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Friday, 19 February 2021

God has Given... But is God Taking Away? A sermon on the HB-47 bill

In January of 2017, some people came to speak to me about a bill that they were hoping to bring to the legislature in the future. The bill would follow a similar law in Oregon that would help people suffering from a terminal illness to die on their own terms. It was not an assisted dying bill, it was a bill that said that the terminally ill individual could go to their primary care physician to talk of their desire to die, they would refer the individual to mental health support services if they wished, but ultimately if not then that physician would be able to write a prescription for a medical cocktail that the individual had to pick up from the pharmacy themselves, then could take home, consume, and it would painlessly lead to their death. The key thing of the bill was that the cause of death on the death certificate would not be suicide but the terminal illness that the person was suffering from. I was very sympathetic but to me there was a core problem with the bill – that I thought it was dishonest because the cause of death was, as far as I was concerned at the time, suicide. I wanted to help but emotionally could not do so.

Two years ago, my thinking on this started to shift. I gave a sermon in which I shared a narrative from Talmud (Ketubot 104a) in which Rabbi Judah HaNasi is dying and the other Rabbis and his students decree a fast and pray to keep him alive. His maidservant went up to the roof and prays that the lower realms might win out over the upper realms, in other words, that he be kept alive and not taken to heaven. However, when she sees how often he has to go to the bathroom, and how uncomfortable he is taking off and putting on his tefillin, and how much discomfort he is in, she changes her mind. However, the sages are still praying for him to remain alive, so she takes a jug and throws it to the ground. The sages are shocked by the sound, stop praying for a moment, and as a result Judah HaNasi dies. Did she kill him? No, she clearly didn’t. She just saw that keeping someone alive just so that they might suffer is not a just cause, so she intervenes and he then dies as a result of what was killing him in the first place. It’s not an identical situation to this bill but it is very similar and it does highlight a particular ethic, which is codified in the 16th century text the Shulchan Arukh that says that “it is forbidden, according to the law of the Torah, to inflict pain upon any living creature. On the contrary, it is our duty to relieve the pain of any creature…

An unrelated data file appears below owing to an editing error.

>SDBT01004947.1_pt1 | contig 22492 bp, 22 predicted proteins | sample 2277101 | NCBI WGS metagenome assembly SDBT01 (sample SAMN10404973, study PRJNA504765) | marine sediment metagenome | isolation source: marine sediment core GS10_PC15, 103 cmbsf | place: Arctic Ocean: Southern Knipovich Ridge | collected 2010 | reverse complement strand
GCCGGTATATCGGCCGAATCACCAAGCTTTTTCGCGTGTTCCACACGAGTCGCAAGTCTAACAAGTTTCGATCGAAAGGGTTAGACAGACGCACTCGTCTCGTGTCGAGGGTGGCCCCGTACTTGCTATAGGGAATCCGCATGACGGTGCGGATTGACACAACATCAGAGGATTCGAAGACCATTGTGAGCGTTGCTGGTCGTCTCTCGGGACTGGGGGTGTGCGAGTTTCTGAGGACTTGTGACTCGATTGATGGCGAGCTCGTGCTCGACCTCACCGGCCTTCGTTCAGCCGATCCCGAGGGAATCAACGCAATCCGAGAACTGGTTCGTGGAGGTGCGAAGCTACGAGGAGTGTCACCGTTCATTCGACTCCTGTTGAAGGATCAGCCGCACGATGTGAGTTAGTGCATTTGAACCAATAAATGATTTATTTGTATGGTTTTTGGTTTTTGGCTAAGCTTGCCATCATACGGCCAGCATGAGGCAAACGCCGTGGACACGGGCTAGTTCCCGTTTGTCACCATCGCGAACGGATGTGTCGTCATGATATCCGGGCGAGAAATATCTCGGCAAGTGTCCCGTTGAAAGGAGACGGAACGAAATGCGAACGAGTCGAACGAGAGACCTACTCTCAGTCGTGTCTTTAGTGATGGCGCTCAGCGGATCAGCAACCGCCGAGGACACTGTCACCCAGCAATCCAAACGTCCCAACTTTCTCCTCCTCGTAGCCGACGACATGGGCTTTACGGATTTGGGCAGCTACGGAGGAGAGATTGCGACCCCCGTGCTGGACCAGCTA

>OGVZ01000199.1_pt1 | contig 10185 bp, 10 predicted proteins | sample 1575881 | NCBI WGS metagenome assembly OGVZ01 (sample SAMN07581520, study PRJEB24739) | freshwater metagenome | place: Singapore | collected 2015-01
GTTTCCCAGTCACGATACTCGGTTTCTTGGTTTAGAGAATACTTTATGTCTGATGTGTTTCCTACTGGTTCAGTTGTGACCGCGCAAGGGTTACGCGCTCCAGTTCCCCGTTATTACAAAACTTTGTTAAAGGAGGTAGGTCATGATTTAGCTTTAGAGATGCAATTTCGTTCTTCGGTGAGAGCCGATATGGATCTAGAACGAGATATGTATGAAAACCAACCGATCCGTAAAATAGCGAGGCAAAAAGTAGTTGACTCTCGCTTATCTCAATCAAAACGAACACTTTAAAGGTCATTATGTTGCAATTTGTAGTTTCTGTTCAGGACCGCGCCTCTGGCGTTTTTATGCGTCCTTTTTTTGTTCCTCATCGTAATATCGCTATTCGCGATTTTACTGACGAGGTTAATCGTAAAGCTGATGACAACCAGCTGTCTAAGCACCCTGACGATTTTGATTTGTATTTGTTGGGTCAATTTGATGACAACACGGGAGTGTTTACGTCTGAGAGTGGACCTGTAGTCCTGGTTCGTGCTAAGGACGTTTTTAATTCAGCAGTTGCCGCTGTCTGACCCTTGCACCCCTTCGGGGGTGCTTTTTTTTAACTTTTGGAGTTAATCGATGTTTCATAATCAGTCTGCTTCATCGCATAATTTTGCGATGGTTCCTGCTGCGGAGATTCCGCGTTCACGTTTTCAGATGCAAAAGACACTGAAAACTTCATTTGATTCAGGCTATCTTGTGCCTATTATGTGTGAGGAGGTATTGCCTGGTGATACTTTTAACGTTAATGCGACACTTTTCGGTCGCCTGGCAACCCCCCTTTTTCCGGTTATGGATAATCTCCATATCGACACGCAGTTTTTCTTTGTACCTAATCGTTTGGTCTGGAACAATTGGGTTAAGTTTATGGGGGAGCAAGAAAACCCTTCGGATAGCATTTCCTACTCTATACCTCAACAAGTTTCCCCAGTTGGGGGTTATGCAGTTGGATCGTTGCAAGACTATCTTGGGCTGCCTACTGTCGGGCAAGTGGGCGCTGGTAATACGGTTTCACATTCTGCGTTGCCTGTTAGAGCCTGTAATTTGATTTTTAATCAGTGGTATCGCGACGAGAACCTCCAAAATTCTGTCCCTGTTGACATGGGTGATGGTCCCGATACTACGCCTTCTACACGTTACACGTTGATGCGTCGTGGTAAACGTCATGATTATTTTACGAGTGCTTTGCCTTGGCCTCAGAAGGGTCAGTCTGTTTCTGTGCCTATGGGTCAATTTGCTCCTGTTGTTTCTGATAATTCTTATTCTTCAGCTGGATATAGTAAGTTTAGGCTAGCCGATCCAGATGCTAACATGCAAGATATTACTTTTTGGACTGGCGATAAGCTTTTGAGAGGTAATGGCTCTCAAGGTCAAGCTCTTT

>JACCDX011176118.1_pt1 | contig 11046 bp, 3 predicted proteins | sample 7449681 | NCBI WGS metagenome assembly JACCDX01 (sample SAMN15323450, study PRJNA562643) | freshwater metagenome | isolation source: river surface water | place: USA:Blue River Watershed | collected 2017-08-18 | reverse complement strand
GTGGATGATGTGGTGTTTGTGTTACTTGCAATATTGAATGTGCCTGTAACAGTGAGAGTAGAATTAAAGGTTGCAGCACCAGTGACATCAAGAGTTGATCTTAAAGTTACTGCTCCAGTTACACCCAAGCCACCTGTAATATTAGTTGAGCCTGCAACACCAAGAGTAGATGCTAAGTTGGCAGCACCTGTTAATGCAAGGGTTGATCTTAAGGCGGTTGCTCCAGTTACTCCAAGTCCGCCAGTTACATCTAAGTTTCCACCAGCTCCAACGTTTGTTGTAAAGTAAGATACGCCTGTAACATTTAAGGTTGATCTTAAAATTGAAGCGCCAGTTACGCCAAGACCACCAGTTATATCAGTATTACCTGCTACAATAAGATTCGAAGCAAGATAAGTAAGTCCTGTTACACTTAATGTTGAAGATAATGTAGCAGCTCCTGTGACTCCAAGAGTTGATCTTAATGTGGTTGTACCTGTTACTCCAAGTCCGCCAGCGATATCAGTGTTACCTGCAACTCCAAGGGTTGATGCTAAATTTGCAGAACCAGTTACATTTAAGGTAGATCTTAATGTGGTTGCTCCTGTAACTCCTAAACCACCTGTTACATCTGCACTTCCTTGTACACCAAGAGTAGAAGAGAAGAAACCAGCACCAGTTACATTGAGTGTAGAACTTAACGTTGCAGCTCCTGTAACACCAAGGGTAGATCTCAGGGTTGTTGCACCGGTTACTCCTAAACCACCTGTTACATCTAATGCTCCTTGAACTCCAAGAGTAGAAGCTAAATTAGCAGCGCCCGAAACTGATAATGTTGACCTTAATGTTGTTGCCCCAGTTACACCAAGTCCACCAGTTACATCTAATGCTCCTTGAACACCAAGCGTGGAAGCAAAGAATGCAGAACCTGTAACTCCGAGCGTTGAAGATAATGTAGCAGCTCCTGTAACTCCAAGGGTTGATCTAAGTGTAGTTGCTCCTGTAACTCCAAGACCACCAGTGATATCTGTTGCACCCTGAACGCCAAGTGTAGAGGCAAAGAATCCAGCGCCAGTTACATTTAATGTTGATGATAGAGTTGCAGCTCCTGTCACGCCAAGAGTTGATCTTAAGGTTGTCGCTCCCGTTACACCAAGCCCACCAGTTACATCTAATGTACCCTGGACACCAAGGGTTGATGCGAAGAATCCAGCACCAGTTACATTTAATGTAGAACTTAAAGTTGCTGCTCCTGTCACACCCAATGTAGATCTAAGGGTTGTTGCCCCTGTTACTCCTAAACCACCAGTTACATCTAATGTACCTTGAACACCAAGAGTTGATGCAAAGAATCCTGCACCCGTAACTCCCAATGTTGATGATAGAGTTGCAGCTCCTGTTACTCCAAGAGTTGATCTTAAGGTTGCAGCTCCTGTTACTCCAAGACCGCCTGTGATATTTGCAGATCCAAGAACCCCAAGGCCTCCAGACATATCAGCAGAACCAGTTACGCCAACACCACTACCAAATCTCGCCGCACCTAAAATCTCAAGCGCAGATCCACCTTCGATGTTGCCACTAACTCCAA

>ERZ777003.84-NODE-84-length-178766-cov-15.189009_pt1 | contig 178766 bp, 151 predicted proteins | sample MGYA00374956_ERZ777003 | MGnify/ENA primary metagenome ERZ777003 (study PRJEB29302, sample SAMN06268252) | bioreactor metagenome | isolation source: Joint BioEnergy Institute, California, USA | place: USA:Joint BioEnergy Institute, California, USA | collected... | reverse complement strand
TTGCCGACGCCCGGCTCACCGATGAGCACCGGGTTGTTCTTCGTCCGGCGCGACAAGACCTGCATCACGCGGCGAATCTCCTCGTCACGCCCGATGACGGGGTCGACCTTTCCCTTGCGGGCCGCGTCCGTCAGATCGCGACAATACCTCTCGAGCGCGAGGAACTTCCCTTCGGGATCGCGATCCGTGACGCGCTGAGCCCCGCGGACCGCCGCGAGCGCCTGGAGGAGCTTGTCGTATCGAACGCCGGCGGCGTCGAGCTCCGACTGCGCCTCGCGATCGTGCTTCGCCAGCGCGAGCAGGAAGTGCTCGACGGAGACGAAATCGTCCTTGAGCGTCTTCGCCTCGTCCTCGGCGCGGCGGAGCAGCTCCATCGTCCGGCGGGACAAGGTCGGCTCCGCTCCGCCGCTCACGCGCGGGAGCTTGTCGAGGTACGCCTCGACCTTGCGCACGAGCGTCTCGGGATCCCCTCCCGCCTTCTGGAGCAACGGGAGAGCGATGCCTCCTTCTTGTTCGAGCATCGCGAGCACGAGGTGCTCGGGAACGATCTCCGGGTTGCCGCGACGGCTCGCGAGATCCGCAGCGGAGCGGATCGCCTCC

But, for the most perverse reason, many people are extending their suffering instead of ending it, and that reason is life insurance policies, which are usually invalidated if someone takes their own life. The fact that people endure continued extreme suffering in order to financially protect their surviving loved ones is clearly immoral. So, putting the cause of death as the terminal illness means that such a thing no longer happens. And, indeed, had it not been for the pre-existing terminal illness, the person involved would not even be taking this concoction, so actually one can say that the terminal illness was the overlying cause, just as the maidservant didn’t cause Rabbi Judah haNasi’s death even if she hastened it.

It is fascinating that once this law was enacted in Oregon, the number of people who died from suicide decreased dramatically because people were more openly talking about their issues with a primary care physician who was then able to refer them to professional support if they needed. Indeed, a third of the people who started the process with their physician never even completed the process but did end up with professional support or, importantly, the essential human ability to make a choice as their decreasing mobility robbed them of basic choices.